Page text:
be you campaign

Phoebe Tonkin photographed by Alexandra Nataf for Matteau Swim SS17

i know that people being on their phones has become like a symbol of apathy and uncaring but so many people i know use social media to share love. like yesterday i got to watch a wedding livestreamed to everyone who couldn’t make it. i’ve seen my friend slowly learn how to cope with being a teen mom because of a massive outpouring of “mumblr” support + tips. i’ve seen my friends come out as gay, learn to cook, discover the flaws in their feminism, work for social change, make good life choices, go to amazing places, develop passions, form educated opinions, learn to love themselves. i’ve seen people post the bravest recovery posts and shy political posts and everything in between. 

and i don’t honestly care how edgy you think your art is. what you’re telling me when you draw grey people looking at a white screen is that you don’t care what happens to the other people in your life.

but i do. i care about the boy i’m in a long distance relationship with, but i also care about people i’ve never met. i’ve been following some people for three years and genuinely care about their experiences. i’m glad you’re still in touch with the people you love, even if you’re not paying attention directly to me! i get happy when you finally dump him! i’m sad when your cat gets sick! i give a shit.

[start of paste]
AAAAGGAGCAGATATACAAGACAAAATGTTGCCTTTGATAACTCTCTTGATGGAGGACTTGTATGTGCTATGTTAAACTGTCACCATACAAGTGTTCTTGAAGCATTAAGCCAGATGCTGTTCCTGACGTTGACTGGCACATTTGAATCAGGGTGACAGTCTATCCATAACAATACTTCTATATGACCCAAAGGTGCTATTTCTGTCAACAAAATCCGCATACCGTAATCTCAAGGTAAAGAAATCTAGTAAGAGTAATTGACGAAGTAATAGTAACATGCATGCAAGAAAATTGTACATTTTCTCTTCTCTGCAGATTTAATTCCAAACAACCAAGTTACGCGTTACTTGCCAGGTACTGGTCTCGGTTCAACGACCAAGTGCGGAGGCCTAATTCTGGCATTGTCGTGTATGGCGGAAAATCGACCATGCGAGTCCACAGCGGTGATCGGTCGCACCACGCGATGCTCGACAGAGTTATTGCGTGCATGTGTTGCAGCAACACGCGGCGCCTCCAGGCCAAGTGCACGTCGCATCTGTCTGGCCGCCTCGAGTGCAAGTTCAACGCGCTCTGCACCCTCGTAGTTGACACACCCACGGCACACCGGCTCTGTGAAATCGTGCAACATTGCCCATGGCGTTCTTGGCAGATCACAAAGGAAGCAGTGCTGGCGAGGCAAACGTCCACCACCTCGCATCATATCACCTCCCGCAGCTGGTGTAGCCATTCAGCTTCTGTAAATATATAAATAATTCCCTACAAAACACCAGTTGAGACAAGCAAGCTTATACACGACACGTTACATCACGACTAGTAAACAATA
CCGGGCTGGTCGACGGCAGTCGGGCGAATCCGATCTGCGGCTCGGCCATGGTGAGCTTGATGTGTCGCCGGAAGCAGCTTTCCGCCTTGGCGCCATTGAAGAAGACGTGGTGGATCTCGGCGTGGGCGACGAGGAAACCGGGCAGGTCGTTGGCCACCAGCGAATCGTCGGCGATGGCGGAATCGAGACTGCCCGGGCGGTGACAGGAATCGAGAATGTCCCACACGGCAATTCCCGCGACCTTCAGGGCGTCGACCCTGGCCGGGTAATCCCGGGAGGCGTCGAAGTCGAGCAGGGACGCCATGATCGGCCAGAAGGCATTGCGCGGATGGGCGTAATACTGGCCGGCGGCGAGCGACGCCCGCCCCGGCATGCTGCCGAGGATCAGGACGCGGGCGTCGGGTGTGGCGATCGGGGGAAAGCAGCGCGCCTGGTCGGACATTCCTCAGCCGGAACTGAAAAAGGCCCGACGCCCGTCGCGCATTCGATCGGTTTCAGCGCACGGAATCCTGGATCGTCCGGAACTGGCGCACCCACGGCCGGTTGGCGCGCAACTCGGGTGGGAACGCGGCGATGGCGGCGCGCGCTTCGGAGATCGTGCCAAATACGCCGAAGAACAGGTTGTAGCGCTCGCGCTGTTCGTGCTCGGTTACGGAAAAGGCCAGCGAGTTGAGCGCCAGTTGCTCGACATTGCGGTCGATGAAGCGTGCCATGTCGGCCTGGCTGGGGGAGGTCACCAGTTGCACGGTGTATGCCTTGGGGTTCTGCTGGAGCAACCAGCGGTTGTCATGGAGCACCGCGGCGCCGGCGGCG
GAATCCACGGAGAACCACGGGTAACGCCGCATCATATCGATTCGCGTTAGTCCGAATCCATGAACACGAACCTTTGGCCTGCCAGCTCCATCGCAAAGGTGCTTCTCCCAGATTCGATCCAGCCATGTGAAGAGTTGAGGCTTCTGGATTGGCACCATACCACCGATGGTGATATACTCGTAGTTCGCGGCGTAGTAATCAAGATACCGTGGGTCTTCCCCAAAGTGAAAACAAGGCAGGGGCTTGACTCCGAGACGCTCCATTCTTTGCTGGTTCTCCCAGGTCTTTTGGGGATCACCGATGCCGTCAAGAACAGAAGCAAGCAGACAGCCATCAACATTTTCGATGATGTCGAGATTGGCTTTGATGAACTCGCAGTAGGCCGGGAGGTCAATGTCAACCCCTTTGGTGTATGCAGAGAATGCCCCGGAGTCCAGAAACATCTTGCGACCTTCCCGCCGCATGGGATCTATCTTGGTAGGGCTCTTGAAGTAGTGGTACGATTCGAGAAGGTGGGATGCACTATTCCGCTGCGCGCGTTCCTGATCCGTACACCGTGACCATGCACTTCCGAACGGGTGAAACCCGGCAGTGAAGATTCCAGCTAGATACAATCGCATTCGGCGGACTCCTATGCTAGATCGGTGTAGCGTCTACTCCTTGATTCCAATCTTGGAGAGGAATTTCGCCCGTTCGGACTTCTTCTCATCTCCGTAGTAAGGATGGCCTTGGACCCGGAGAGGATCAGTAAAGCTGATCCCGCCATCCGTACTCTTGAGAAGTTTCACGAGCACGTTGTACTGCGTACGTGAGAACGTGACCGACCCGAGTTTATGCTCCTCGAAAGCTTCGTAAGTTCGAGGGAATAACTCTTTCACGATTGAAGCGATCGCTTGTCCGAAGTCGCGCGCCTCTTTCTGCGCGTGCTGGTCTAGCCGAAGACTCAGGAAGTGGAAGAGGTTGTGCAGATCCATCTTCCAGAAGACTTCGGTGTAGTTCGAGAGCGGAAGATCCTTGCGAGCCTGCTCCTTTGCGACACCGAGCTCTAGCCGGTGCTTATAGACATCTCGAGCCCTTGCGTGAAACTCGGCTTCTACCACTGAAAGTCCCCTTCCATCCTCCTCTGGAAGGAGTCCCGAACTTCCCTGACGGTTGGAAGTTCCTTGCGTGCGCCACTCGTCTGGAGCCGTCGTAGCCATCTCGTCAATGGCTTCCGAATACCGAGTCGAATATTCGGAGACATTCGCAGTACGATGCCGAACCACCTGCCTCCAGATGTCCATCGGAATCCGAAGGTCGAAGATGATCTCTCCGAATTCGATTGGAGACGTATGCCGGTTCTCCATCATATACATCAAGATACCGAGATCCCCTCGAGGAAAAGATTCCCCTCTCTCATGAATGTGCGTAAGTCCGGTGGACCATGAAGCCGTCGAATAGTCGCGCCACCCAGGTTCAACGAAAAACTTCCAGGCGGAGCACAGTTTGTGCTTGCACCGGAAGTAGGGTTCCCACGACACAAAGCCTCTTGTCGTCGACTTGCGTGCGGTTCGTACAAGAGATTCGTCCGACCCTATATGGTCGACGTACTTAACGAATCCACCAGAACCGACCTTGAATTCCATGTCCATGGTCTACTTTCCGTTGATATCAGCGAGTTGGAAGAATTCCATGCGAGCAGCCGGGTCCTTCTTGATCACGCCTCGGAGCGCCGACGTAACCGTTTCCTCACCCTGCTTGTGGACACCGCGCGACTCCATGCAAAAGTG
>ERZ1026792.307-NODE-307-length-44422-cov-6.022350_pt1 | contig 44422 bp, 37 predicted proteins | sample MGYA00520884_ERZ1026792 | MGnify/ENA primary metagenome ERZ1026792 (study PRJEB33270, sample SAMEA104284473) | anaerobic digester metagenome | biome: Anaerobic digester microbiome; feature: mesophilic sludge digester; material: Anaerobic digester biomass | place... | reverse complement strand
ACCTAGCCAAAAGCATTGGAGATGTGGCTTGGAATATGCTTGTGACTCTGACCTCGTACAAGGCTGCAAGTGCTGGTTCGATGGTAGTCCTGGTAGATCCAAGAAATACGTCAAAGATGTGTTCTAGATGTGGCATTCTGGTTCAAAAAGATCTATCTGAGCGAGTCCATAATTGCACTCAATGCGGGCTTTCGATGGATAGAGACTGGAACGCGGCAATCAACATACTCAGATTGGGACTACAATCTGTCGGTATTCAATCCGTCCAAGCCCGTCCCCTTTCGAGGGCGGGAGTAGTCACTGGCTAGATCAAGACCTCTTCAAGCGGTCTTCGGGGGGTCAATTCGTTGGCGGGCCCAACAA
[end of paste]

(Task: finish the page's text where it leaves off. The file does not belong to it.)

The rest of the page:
i don’t think technology is taking empathy away from us. i think it’s changing it.

7

Donald Trump and his senior staffers are all using unsecured email servers. Right. Now.

If you paid any attention during the presidential campaign, you know that Donald Trump repeatedly harped on Hillary Clinton’s use of a private email server while she was Secretary of State. The controversy fueled the common “lock her up” chant at Trump’s rallies. And now something even more hypocritical and enraging about Trump’s staff information security has come to light.

2

All President Trump had to say about literal Neo-nazis literally marching through the streets with torches until they LITERALLY KILLED SOMEONE was “We condemn in the strongest possible terms this egregious display of hatred, bigotry and violence on many sides — on many sides

There aren’t many sides to this. There weren’t people on many sides committing hate crimes. There were just the hate and racism you based your whole campaign around, Donald. We see you not wanting to offend your little supporters, you flaming piece of shit

anonymous asked:

What is something the average American, with no legal or social clout, can do to help with campaigning against mass incarceration rates, and campaigning for prisoner rights?